Running up to Thursday’s Oldham West and Royton by-election an ebullient Nigel Farage was predicting a close race. There was even a possibility of UKIP taking the seat by a few hundred votes, thought Farage.
Farage was wrong. He was wrong to the tune of almost 11,000 votes, the margin by which the Labour candidate John McMahon won. Yet despite the Labour candidate winning the seat with a 62% share of the votes cast Farage is unhappy. Accepting defeat with the grace of a sewer rat, Farage is blaming the postal ballot and the fact some of the Oldham West and Royton constituents didn’t speak English
Farage told the BBC: "The northern correspondent of the Guardian wrote last Saturday that she knocked on the doors of a street in Oldham where nobody spoke English, nobody had ever heard of Jeremy Corbyn, but they were all voting Labour…”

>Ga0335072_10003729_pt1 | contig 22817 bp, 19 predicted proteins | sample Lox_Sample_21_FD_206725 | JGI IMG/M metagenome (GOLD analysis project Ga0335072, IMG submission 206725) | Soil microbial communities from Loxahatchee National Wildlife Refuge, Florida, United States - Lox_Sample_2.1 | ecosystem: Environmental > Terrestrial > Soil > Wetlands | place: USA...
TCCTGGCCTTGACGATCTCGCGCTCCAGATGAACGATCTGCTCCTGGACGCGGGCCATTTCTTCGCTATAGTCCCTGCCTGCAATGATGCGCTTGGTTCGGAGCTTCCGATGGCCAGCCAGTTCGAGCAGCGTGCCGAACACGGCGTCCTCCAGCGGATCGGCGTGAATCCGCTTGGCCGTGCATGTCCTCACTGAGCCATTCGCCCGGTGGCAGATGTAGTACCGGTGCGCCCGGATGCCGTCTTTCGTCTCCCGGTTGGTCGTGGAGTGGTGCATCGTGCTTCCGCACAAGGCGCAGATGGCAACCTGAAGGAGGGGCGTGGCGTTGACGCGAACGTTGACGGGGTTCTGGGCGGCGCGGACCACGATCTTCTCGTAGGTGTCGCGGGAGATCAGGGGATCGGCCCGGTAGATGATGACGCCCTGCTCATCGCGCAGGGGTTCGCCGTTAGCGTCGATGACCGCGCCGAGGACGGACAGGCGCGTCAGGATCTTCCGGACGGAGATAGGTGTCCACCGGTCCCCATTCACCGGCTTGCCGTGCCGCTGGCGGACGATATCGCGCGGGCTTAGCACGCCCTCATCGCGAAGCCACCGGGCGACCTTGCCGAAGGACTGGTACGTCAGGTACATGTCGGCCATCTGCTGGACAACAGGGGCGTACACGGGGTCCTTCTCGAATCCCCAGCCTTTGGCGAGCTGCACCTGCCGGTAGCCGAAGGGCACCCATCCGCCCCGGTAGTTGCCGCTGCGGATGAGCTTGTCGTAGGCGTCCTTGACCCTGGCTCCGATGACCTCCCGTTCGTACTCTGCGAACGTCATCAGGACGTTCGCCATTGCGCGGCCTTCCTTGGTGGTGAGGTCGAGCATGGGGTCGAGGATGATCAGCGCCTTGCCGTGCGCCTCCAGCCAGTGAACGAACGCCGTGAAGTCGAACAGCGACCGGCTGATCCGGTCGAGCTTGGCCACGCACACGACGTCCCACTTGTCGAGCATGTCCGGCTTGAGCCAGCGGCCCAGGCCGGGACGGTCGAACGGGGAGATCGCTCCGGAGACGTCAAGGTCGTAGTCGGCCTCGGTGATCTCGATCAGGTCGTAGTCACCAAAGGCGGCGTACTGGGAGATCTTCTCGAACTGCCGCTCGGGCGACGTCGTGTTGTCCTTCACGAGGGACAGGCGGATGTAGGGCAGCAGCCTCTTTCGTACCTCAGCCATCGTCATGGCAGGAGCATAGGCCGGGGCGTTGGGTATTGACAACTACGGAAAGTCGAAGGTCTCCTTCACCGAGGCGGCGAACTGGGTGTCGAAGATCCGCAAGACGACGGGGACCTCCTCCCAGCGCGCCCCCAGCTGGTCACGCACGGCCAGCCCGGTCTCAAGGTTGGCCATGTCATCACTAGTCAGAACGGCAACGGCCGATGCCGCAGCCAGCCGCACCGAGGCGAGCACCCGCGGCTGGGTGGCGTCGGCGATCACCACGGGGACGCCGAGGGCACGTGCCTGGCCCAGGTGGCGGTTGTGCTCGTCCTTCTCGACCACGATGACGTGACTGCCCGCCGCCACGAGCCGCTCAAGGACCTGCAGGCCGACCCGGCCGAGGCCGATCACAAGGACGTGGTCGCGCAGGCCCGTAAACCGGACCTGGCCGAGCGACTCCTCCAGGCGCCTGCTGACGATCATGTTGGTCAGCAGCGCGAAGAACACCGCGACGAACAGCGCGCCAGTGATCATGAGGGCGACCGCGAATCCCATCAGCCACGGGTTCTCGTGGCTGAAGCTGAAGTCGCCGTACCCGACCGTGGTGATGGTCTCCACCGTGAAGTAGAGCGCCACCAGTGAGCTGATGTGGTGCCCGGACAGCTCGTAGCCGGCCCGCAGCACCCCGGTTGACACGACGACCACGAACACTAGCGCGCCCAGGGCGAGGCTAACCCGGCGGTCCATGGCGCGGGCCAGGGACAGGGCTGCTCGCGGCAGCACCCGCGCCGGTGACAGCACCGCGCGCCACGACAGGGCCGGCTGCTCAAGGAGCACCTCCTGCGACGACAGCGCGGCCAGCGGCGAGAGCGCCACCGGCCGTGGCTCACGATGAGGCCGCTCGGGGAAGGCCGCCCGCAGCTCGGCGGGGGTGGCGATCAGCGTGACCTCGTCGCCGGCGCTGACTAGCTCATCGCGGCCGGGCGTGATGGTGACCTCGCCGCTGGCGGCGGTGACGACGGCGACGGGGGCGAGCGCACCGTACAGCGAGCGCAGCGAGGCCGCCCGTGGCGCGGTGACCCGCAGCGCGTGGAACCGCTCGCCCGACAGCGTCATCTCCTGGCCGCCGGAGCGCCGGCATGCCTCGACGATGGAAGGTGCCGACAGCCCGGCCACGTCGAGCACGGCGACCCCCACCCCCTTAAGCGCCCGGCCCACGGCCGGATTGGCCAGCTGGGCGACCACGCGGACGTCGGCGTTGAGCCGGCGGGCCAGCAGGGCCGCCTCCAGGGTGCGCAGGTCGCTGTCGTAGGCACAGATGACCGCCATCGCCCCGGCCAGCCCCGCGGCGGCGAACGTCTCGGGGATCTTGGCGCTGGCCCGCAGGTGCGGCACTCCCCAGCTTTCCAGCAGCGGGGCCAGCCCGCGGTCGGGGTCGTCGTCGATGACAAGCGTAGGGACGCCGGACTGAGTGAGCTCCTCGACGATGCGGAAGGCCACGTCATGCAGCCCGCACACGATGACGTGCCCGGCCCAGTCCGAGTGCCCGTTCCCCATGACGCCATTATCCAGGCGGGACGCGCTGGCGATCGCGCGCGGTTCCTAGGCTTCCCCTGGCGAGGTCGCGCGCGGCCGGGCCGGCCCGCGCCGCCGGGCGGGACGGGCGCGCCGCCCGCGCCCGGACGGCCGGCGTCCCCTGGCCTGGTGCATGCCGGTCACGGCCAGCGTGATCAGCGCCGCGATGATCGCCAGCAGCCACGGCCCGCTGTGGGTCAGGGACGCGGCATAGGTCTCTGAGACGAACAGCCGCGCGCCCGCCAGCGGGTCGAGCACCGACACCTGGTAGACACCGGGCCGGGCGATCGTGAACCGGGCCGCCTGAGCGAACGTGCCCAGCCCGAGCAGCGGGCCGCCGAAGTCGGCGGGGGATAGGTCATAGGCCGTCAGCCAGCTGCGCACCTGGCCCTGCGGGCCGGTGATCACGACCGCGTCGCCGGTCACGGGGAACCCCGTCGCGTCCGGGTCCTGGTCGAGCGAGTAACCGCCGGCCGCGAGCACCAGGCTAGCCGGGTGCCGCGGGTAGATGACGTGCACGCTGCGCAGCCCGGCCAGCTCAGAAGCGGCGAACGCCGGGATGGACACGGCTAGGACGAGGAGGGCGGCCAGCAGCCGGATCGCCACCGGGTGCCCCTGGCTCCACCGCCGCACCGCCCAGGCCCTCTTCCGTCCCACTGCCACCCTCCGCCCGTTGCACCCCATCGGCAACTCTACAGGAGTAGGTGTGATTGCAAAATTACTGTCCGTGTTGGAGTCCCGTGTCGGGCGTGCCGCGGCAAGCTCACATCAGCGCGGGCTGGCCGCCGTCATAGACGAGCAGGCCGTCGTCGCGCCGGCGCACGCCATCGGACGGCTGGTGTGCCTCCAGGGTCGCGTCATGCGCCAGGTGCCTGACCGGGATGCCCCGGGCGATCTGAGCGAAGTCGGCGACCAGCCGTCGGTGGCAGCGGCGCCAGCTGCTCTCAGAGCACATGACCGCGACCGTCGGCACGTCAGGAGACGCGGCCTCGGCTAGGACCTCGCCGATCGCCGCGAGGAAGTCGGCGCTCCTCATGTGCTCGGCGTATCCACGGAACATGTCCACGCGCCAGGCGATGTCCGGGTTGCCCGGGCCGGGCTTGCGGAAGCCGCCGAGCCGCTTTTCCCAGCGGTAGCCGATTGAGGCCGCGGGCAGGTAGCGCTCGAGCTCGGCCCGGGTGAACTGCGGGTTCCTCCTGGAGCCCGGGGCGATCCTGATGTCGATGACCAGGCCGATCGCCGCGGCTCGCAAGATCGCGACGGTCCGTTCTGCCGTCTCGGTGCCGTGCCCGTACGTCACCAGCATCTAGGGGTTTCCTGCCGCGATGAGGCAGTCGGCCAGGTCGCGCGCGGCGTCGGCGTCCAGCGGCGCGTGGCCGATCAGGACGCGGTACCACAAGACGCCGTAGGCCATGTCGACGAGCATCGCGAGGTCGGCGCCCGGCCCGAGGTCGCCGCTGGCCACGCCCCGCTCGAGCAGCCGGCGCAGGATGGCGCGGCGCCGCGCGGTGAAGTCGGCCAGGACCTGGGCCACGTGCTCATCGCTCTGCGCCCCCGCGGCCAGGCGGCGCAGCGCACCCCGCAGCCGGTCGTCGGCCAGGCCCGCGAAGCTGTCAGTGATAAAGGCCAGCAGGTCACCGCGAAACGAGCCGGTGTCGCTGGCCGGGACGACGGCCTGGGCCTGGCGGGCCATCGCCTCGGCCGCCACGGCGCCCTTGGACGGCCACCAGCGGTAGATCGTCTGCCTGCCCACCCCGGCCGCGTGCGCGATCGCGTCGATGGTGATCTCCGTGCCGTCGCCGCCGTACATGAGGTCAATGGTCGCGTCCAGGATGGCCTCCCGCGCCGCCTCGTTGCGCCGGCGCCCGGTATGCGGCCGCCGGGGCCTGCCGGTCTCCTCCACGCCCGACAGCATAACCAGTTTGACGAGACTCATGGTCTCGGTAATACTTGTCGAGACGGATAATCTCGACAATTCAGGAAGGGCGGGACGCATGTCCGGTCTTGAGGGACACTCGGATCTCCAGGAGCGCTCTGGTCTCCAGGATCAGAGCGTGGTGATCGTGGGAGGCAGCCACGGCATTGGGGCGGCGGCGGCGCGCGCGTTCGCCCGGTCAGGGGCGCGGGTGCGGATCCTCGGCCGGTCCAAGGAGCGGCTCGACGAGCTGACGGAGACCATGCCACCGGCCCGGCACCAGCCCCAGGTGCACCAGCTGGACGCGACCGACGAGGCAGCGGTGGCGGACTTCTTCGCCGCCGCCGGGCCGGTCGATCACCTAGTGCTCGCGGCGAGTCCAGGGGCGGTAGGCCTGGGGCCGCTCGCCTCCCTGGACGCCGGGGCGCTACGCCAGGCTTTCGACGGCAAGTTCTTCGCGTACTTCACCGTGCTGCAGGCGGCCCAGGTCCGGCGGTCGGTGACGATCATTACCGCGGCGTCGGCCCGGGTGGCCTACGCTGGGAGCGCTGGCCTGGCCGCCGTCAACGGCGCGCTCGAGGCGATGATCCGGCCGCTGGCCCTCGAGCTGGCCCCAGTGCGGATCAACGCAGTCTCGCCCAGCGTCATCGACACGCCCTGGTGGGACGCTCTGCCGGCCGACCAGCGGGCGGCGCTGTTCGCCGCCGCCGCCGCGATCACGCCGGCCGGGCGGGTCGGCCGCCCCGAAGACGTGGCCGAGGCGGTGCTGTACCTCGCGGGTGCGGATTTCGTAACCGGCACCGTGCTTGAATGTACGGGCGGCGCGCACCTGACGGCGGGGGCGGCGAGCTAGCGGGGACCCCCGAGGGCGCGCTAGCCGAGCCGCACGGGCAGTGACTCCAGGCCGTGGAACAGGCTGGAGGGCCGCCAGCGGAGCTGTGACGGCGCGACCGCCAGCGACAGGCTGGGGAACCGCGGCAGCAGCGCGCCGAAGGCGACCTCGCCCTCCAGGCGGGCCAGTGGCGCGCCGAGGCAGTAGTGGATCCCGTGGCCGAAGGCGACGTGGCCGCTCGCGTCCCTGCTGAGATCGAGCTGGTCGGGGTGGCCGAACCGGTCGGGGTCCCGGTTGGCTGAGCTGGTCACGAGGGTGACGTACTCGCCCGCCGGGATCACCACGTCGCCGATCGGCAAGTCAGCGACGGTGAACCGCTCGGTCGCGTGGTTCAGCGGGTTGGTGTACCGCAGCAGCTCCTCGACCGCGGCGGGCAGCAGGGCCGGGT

There is no prerequisite under UK voting rules that demands voters must have English as a first language. Neither is there any rule that states voters must be familiar with the party leadership structure of their preferred constituency candidate.
The UK does not operate a presidential election system. Voters in bye- or general elections vote for a constituency MP, they do not vote for the leader of a particular party or indeed the prime minister.
Once again the cheeky chappie one-of-boys persona Farage likes to masquerade behind is exposed as a front; and the true message of UKIP as an ultra right-wing racist party comes shining through.